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May 19th 2017

Cardinal Zen: 'It seems the Vatican-China deal is not proceeding. That's good'

Cardinal Joseph Zen says that, in their desperation for a deal, the Pope's advisers seem to want 'success at any cost'

The passion of Oscar Wilde

Think of the “Second Spring” of English Catholicism and you will probably picture converts such as Cardinal Newman, Ronald Knox and GK Chesterton…

That Wages of Sin feeling

For more than 40 years I smoked like a chimney (or “like a divil”, as Irish people used to say), and it wasn’t altogether surprising when, around 2011, I developed a bronchial condition which was categorised as a “COPD” – chronic obstructive pulmonary disease…
“Our results show that the paintings we dated are, by far, the oldest known cave art in the world, and were created at least 20,000 years before modern humans arrived in Europe from Africa – therefore they must have been painted by Neanderthals.” So declared Science magazine earlier this year…
People dismayed by Hillary Clinton’s loss in 2016 got what they wanted last week when Beyoncé took the stage at the Coachella music festival in California: a rich woman flanked by men in uniform and exploding rockets, singing the praises of “leaning in”, diversity and sexual freedom…

A mission to the English

Herbert Vaughan renounced a considerable inheritance and a warm, loving household to pursue his vocation as a priest…
And the people of Israel went up out of the land of Egypt equipped for battle…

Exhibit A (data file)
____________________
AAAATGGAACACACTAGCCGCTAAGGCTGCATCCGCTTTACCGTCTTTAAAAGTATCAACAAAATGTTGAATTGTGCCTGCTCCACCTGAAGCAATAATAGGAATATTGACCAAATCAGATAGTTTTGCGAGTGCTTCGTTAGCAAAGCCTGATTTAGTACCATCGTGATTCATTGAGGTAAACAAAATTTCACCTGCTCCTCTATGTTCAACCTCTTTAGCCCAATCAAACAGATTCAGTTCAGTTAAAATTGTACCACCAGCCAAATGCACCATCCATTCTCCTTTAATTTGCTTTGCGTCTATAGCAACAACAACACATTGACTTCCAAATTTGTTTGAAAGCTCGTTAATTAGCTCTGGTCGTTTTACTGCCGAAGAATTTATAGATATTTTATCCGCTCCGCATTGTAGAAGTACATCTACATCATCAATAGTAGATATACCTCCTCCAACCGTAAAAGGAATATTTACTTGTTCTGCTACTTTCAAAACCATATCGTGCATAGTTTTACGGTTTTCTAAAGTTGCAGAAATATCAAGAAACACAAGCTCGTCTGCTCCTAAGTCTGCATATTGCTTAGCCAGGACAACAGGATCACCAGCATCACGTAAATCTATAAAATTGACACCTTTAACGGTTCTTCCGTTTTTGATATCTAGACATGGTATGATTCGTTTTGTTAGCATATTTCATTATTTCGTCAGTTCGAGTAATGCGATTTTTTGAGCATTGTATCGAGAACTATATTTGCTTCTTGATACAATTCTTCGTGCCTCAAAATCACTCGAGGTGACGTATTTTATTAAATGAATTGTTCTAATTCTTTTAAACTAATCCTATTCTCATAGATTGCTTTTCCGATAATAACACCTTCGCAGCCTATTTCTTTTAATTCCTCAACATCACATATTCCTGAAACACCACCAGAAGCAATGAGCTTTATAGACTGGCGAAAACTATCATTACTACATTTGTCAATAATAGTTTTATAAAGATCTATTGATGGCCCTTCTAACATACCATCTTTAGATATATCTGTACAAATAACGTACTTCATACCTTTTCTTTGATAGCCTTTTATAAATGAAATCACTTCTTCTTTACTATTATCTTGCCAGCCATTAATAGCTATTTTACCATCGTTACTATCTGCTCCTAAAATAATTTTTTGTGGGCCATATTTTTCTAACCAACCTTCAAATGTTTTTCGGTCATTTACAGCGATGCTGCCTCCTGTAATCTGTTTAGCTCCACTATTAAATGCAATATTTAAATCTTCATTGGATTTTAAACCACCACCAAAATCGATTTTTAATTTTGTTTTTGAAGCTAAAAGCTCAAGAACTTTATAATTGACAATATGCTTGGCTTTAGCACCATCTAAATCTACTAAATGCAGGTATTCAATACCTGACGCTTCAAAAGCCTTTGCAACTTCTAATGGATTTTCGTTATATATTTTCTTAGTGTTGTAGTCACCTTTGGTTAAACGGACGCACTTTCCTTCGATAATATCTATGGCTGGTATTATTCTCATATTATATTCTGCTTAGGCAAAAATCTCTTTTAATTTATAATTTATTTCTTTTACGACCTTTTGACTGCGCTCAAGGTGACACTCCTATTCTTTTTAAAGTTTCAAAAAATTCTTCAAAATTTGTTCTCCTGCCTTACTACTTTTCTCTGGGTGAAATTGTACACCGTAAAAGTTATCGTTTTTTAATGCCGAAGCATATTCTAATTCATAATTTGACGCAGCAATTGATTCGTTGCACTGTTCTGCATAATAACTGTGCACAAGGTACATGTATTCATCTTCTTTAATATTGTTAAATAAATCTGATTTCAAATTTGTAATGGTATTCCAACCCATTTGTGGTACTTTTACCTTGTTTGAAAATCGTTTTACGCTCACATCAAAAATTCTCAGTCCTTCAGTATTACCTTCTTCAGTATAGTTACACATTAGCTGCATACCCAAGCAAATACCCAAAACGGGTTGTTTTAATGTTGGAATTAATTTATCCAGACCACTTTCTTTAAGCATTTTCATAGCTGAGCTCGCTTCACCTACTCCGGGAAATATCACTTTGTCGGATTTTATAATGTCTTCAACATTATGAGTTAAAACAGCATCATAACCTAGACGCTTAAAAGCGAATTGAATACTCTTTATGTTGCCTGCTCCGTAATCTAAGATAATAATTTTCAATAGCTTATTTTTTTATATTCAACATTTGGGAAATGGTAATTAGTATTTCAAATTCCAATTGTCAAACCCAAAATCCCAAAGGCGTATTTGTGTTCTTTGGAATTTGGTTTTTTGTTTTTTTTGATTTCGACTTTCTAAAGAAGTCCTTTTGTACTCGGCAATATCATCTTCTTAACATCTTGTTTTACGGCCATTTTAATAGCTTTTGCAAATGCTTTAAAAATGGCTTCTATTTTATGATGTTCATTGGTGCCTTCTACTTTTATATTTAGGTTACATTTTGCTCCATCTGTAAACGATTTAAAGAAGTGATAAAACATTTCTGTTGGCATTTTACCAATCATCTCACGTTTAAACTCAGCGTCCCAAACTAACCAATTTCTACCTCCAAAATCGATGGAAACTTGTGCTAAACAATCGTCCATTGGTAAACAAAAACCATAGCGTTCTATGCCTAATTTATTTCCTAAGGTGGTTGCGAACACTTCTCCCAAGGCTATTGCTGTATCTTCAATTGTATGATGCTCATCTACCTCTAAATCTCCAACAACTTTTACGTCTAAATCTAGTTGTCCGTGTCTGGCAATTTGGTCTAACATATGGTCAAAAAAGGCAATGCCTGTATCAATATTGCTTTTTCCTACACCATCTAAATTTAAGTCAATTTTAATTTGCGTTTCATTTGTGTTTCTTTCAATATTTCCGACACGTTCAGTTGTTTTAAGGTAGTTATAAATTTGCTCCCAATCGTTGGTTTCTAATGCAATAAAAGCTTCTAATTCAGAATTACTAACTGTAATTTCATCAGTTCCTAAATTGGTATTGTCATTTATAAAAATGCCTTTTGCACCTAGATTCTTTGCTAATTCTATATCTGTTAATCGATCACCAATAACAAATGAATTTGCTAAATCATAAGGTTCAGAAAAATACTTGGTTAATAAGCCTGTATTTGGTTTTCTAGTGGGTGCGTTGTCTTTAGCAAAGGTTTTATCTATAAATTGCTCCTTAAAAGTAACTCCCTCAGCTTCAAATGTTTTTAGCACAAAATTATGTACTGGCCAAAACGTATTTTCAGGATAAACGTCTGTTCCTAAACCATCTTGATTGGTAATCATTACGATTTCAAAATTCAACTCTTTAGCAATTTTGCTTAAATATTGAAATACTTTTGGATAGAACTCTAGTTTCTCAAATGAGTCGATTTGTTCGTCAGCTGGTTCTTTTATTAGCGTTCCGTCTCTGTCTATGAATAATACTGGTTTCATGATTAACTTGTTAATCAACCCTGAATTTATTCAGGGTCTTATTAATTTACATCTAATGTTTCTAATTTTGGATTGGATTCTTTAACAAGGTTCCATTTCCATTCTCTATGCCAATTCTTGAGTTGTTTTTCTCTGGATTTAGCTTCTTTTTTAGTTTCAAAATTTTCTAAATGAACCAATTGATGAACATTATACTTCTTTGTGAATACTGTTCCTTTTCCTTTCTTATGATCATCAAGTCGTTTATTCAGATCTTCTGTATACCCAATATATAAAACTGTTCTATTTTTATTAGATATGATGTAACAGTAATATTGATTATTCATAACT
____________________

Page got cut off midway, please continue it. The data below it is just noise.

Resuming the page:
Monday was an extraordinary day in the life and case of Alfie Evans…

Diary by William Cash

Last week I went to the funeral of my dear friend Philip Kerr, who wrote more than 30 novels…
“Haz, we will change the world!” With these words, it is reliably reported, the American television actress Meghan Markle put the seal on her engagement to Prince Harry – or Haz, as he was henceforward to be known to his beloved…
What do you do at the end of your life if you’ve built up an impressive private collection of artwork? Cecil French, a friend of the poet WB Yeats and the actress Florence Farr, was an unsuccessful artist and poet himself, but he collected Pre-Raphaelite art, which had gone out of fashion so was reasonably affordable, throughout his lifetime…
After being closed for nearly three years for refurbishment, the Queen Elizabeth Hall on London’s Southbank has re-opened – looking not so different to the way it did before, apart from re-upholstered seats and cleaner concrete, but it’s good to have the place back…
The Gallery of Living Catholic Authors was an extraordinary flowering of Catholic literary culture in the middle of the 20th century…
A Short History of Ireland by John Gibney, Yale, 256pp, £16.99 Irish history does not need much in the way of authorial flourishes in order to exert its grip…
Religion vs Science by Elaine Howard Ecklund and Christopher Scheitle, oup, 240pp, £20 Is there a tension between science and religious belief? Or can they happily coexist, perhaps even enriching each other? These questions have been debated since the 17th century, and were given a higher profile through the rise of the “New Atheism”, championed by Richard Dawkins…
What Are We Doing Here? by Marilynne Robinson, Virago, 315pp, £19 As a novelist and essayist, Marilynne Robinson is unusual – unusual for our time, that is…

Moral outrage

Moral outrage is the antithesis of morality…